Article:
Tackling deforestation is an important task for improving Haiti’s future. As one of the most degraded landscapes in the world, Haiti’s vulnerability to disaster is disproportionate. Hurricanes, floods, and earthquakes ravage the country on a near annual basis. Without any vegetation to buffer these extreme events, their impacts are magnified many times over. Extreme rains trigger mudslides on barren hillsides, sending a deluge of topsoil and water into rural settlements and eventually into the sea. In a sense, Haiti is seeing what remains of its agricultural productivity wash away. Without any nutritive soils, growing agricultural food crops becomes very challenging. This leaves Haiti reliant on outside food aid, which may or may not come in a sufficient quantity to meet the needs of its people. The desertification of Haiti also leaves the country prone to droughts and famines in the dry seasons, especially since the agricultural productivity of the remaining soil is quite poor. According to a 2011 case study on desertification in the country, the majority of the remaining arable farmland is being extensively overtaxed and even marginal lands are being forced into agriculture. This significantly depletes what nutrients are left in the soil, and through this process, the land becomes an unproductive desert-like scrub. Haiti is attempting to combat this process through a variety of domestic and international initiatives, but without the will of the people, this process may be destined to fail.


If Haiti is going to recover from its ongoing crises, it is important to understand that the country cannot tackle its problems independently. Environmental degradation, political instability, and poverty are influencers on each other (Figure 8). So long as the environment remains deforested and prone to extreme disasters, there will continue to be extraordinary poverty in the country. Likewise, the extreme political instability seen in Haiti is heavily influenced by the country’s deteriorating domestic issues.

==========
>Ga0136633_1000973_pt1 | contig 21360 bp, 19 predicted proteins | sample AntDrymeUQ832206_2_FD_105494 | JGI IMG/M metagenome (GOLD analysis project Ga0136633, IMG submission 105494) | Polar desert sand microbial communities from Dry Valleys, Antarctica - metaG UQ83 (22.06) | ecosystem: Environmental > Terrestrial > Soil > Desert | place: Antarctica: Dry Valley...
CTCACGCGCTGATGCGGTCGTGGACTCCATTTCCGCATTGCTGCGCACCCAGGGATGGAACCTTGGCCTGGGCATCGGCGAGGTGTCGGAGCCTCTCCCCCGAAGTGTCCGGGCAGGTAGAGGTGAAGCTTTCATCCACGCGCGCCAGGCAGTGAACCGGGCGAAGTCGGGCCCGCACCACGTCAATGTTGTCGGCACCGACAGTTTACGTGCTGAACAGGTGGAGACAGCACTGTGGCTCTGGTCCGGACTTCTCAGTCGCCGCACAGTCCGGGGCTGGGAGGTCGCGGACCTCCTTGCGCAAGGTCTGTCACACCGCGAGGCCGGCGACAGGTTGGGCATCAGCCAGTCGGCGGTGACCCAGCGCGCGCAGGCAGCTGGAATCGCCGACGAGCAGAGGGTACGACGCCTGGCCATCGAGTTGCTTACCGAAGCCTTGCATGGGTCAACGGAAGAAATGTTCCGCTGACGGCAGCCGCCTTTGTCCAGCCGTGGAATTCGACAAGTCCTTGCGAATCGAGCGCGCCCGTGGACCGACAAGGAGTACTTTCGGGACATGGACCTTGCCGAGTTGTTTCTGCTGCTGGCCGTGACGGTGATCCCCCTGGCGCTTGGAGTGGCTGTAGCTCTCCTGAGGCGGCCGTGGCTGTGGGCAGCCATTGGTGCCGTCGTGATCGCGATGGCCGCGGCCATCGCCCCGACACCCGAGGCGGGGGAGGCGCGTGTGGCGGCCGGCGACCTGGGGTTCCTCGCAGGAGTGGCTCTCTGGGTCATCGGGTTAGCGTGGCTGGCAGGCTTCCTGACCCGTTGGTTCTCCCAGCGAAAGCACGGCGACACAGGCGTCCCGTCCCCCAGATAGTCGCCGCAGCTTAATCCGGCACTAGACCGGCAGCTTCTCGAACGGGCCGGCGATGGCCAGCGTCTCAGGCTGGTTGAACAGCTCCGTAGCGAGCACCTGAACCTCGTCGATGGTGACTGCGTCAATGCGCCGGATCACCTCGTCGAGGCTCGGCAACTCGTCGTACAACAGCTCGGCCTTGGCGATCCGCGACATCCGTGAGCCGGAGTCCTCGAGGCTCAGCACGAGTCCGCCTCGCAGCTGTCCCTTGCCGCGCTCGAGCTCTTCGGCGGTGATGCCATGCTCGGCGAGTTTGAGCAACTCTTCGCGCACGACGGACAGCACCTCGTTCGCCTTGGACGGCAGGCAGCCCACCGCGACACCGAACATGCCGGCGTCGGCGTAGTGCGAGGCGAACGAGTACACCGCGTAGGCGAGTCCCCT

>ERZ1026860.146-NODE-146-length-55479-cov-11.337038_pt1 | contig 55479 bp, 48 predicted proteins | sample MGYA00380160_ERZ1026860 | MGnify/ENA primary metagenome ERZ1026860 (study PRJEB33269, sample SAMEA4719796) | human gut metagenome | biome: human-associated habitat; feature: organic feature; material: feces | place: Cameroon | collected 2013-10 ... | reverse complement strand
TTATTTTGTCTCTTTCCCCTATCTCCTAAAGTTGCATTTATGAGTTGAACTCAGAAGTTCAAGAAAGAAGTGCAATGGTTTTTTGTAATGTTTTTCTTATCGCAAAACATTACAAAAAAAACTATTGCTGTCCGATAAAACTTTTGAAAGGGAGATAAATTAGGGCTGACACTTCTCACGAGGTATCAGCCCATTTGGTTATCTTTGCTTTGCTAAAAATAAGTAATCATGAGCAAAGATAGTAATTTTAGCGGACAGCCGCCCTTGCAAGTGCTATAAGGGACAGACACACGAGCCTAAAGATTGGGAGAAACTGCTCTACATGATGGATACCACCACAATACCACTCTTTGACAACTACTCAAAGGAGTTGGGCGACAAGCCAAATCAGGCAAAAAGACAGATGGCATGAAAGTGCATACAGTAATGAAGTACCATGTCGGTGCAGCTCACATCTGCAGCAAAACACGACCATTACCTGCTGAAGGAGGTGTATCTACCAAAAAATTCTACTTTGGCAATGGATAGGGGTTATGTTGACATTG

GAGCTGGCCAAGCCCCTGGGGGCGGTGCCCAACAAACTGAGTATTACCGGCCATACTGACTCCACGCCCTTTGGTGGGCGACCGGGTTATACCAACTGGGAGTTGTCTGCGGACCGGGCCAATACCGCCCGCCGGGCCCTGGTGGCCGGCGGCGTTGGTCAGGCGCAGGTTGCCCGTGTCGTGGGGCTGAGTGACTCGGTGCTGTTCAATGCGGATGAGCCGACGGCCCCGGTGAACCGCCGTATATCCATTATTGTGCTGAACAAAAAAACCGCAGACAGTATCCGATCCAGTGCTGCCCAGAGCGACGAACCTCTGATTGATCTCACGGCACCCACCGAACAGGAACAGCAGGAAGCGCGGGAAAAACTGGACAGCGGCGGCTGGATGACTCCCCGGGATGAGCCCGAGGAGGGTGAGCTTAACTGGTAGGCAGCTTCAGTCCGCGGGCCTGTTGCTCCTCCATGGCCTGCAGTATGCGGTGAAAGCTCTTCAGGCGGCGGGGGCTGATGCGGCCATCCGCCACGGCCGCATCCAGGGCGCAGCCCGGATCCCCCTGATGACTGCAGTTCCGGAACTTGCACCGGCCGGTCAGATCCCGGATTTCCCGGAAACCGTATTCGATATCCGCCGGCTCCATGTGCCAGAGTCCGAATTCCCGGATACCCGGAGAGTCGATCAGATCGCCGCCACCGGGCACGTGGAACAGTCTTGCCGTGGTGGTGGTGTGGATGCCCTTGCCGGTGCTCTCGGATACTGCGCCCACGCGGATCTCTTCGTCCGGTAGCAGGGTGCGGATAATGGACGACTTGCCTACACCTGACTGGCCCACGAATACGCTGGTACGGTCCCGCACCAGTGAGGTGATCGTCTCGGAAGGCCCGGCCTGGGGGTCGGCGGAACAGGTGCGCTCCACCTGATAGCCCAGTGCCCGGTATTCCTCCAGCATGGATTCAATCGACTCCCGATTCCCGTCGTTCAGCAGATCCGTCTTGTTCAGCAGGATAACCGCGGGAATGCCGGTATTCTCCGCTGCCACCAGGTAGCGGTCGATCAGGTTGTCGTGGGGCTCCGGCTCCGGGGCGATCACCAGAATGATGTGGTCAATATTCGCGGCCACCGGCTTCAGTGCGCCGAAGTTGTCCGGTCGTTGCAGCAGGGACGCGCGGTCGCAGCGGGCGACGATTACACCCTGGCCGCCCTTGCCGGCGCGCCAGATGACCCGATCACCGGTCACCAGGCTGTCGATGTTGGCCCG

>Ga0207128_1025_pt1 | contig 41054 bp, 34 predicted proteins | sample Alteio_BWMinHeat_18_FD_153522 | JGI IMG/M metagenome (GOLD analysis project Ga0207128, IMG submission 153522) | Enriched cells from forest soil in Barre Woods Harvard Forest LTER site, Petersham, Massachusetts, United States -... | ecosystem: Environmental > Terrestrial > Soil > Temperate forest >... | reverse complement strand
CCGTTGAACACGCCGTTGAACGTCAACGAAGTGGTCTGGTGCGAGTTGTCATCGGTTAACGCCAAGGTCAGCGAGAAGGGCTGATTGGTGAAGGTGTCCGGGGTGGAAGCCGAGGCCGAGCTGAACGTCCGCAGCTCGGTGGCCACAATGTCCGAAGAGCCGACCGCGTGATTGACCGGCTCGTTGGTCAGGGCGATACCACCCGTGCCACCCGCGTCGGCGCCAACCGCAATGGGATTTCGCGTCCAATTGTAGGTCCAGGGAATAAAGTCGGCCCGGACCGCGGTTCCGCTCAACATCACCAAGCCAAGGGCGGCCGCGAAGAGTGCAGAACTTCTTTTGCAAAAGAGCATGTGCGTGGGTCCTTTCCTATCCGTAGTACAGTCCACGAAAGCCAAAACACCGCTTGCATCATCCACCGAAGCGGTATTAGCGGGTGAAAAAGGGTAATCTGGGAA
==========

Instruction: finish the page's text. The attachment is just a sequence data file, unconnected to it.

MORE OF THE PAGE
Figure 8: Environmental degradation, political instability, and poverty are related to each other.

Haiti’s potential future can be seen in its neighbor, the Dominican Republic. Having retained most of its forests, and through more careful agricultural development, the Dominican Republic stands as one of the most developed countries in the Caribbean. While it too is impacted by frequent large-scale disasters, these events are normally recovered from with much less loss of life and property. The lush rainforests and natural environments of the country also attract visitors and tourists from all over the world. This could be Haiti’s future as well if efforts are taken to improve the country today. 

Through this data visualization project, I learned that Haiti and the Dominican Republic have indeed gone down different paths, but there are many lessons that these two countries can learn from each other. Both countries have rich cultures and strong place attachments among their populations. With a new approach, Hispaniola could become a model for sustainable development around the world. In due time, it is my hope that the news coming out of Haiti will be positive and encouraging, and that all Haitians will have a happier and healthier future. 

Rajesh Sigdel (Raj) is a Ph.D. Candidate in the Department of Geography, Environment, and Sustainability at the University of North Carolina at Greensboro. Raj enjoys wrangling and visualizing various spatial and non-spatial data. For more posts like this, you can follow him on Twitter or LinkedIn.